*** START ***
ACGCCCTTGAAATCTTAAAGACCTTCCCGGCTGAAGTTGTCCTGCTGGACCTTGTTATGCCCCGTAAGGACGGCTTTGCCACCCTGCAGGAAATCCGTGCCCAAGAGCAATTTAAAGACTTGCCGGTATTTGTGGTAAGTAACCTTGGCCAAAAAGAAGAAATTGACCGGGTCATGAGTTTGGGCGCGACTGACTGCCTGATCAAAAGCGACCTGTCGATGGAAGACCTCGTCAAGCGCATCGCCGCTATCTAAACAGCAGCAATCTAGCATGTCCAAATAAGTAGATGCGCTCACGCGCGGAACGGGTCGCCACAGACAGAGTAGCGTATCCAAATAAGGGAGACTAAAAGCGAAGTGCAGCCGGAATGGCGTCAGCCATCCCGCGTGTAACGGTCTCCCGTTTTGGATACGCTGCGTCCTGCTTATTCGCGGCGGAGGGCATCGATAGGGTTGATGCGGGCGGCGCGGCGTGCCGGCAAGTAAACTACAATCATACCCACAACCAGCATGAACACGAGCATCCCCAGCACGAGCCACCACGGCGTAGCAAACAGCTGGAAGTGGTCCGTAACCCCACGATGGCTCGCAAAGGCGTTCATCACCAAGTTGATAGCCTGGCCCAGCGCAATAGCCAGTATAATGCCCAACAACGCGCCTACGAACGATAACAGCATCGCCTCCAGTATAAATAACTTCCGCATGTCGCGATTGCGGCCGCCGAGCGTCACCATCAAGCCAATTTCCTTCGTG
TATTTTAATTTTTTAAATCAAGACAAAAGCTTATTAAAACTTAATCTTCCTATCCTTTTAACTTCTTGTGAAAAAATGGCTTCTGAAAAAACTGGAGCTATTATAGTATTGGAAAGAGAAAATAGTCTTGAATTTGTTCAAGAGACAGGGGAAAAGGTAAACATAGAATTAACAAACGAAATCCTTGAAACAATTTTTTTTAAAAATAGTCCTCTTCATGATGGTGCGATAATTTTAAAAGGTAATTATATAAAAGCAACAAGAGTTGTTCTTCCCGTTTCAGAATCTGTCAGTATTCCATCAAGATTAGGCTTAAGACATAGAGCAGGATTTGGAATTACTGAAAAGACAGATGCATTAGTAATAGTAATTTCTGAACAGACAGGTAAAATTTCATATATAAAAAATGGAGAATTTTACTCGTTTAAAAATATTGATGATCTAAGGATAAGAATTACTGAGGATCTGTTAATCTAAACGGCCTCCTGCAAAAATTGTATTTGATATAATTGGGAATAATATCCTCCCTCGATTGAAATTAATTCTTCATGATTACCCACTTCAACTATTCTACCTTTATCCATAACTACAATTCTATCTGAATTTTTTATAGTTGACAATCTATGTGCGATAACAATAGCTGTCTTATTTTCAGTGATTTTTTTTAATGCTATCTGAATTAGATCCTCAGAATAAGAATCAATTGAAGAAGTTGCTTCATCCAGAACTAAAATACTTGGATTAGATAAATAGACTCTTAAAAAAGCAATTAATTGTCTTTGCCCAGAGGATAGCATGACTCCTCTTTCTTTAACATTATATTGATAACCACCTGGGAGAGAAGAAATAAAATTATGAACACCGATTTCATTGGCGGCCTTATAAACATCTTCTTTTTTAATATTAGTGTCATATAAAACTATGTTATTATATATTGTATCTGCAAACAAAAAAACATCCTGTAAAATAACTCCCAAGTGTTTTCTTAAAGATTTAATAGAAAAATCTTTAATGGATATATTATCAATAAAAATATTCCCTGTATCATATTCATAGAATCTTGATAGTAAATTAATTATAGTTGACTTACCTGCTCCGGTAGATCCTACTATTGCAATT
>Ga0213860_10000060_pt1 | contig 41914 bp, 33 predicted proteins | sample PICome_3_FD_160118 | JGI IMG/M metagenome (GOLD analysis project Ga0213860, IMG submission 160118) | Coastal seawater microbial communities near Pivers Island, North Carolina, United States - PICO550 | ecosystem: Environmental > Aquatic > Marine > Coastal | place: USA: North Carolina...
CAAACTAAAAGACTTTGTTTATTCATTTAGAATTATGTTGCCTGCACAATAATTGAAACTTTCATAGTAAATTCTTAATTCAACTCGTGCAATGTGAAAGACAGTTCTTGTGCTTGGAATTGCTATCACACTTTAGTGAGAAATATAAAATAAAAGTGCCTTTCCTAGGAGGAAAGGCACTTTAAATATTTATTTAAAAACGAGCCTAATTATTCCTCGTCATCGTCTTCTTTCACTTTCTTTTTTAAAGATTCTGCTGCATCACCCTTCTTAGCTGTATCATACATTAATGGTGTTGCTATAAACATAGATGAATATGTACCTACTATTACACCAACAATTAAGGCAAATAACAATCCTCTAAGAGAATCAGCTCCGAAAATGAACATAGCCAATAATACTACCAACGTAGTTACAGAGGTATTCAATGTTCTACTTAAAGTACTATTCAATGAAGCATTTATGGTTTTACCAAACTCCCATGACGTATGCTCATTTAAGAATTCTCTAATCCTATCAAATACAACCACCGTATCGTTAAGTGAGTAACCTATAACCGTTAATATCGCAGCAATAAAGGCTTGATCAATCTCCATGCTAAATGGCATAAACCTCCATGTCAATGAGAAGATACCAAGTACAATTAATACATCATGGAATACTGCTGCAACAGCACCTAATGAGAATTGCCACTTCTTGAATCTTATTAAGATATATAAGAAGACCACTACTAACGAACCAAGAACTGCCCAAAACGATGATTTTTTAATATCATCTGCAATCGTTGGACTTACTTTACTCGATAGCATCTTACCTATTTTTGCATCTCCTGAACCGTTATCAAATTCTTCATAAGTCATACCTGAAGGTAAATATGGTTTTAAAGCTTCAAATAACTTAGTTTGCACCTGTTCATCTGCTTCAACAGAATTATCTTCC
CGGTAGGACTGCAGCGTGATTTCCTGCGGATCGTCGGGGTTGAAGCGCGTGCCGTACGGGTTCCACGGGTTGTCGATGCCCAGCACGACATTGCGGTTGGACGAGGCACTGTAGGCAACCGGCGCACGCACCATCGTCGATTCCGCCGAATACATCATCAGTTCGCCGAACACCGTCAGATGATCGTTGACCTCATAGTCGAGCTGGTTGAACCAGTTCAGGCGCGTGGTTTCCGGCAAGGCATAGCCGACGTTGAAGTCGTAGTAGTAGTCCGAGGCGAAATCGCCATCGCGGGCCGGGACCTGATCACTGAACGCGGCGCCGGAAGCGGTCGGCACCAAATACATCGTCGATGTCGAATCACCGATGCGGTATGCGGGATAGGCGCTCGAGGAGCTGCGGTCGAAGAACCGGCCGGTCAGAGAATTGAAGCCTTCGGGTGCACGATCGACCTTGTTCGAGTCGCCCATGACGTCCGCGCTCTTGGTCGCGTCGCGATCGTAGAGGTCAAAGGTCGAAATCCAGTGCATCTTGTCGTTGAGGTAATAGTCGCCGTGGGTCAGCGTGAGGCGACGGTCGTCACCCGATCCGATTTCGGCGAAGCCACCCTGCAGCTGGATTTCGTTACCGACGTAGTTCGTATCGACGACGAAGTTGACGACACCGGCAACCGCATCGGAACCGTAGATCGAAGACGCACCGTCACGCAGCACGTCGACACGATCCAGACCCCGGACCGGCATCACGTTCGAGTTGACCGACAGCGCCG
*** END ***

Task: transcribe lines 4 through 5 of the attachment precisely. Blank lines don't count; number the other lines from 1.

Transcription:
CAAACTAAAAGACTTTGTTTATTCATTTAGAATTATGTTGCCTGCACAATAATTGAAACTTTCATAGTAAATTCTTAATTCAACTCGTGCAATGTGAAAGACAGTTCTTGTGCTTGGAATTGCTATCACACTTTAGTGAGAAATATAAAATAAAAGTGCCTTTCCTAGGAGGAAAGGCACTTTAAATATTTATTTAAAAACGAGCCTAATTATTCCTCGTCATCGTCTTCTTTCACTTTCTTTTTTAAAGATTCTGCTGCATCACCCTTCTTAGCTGTATCATACATTAATGGTGTTGCTATAAACATAGATGAATATGTACCTACTATTACACCAACAATTAAGGCAAATAACAATCCTCTAAGAGAATCAGCTCCGAAAATGAACATAGCCAATAATACTACCAACGTAGTTACAGAGGTATTCAATGTTCTACTTAAAGTACTATTCAATGAAGCATTTATGGTTTTACCAAACTCCCATGACGTATGCTCATTTAAGAATTCTCTAATCCTATCAAATACAACCACCGTATCGTTAAGTGAGTAACCTATAACCGTTAATATCGCAGCAATAAAGGCTTGATCAATCTCCATGCTAAATGGCATAAACCTCCATGTCAATGAGAAGATACCAAGTACAATTAATACATCATGGAATACTGCTGCAACAGCACCTAATGAGAATTGCCACTTCTTGAATCTTATTAAGATATATAAGAAGACCACTACTAACGAACCAAGAACTGCCCAAAACGATGATTTTTTAATATCATCTGCAATCGTTGGACTTACTTTACTCGATAGCATCTTACCTATTTTTGCATCTCCTGAACCGTTATCAAATTCTTCATAAGTCATACCTGAAGGTAAATATGGTTTTAAAGCTTCAAATAACTTAGTTTGCACCTGTTCATCTGCTTCAACAGAATTATCTTCC
CGGTAGGACTGCAGCGTGATTTCCTGCGGATCGTCGGGGTTGAAGCGCGTGCCGTACGGGTTCCACGGGTTGTCGATGCCCAGCACGACATTGCGGTTGGACGAGGCACTGTAGGCAACCGGCGCACGCACCATCGTCGATTCCGCCGAATACATCATCAGTTCGCCGAACACCGTCAGATGATCGTTGACCTCATAGTCGAGCTGGTTGAACCAGTTCAGGCGCGTGGTTTCCGGCAAGGCATAGCCGACGTTGAAGTCGTAGTAGTAGTCCGAGGCGAAATCGCCATCGCGGGCCGGGACCTGATCACTGAACGCGGCGCCGGAAGCGGTCGGCACCAAATACATCGTCGATGTCGAATCACCGATGCGGTATGCGGGATAGGCGCTCGAGGAGCTGCGGTCGAAGAACCGGCCGGTCAGAGAATTGAAGCCTTCGGGTGCACGATCGACCTTGTTCGAGTCGCCCATGACGTCCGCGCTCTTGGTCGCGTCGCGATCGTAGAGGTCAAAGGTCGAAATCCAGTGCATCTTGTCGTTGAGGTAATAGTCGCCGTGGGTCAGCGTGAGGCGACGGTCGTCACCCGATCCGATTTCGGCGAAGCCACCCTGCAGCTGGATTTCGTTACCGACGTAGTTCGTATCGACGACGAAGTTGACGACACCGGCAACCGCATCGGAACCGTAGATCGAAGACGCACCGTCACGCAGCACGTCGACACGATCCAGACCCCGGACCGGCATCACGTTCGAGTTGACCGACAGCGCCG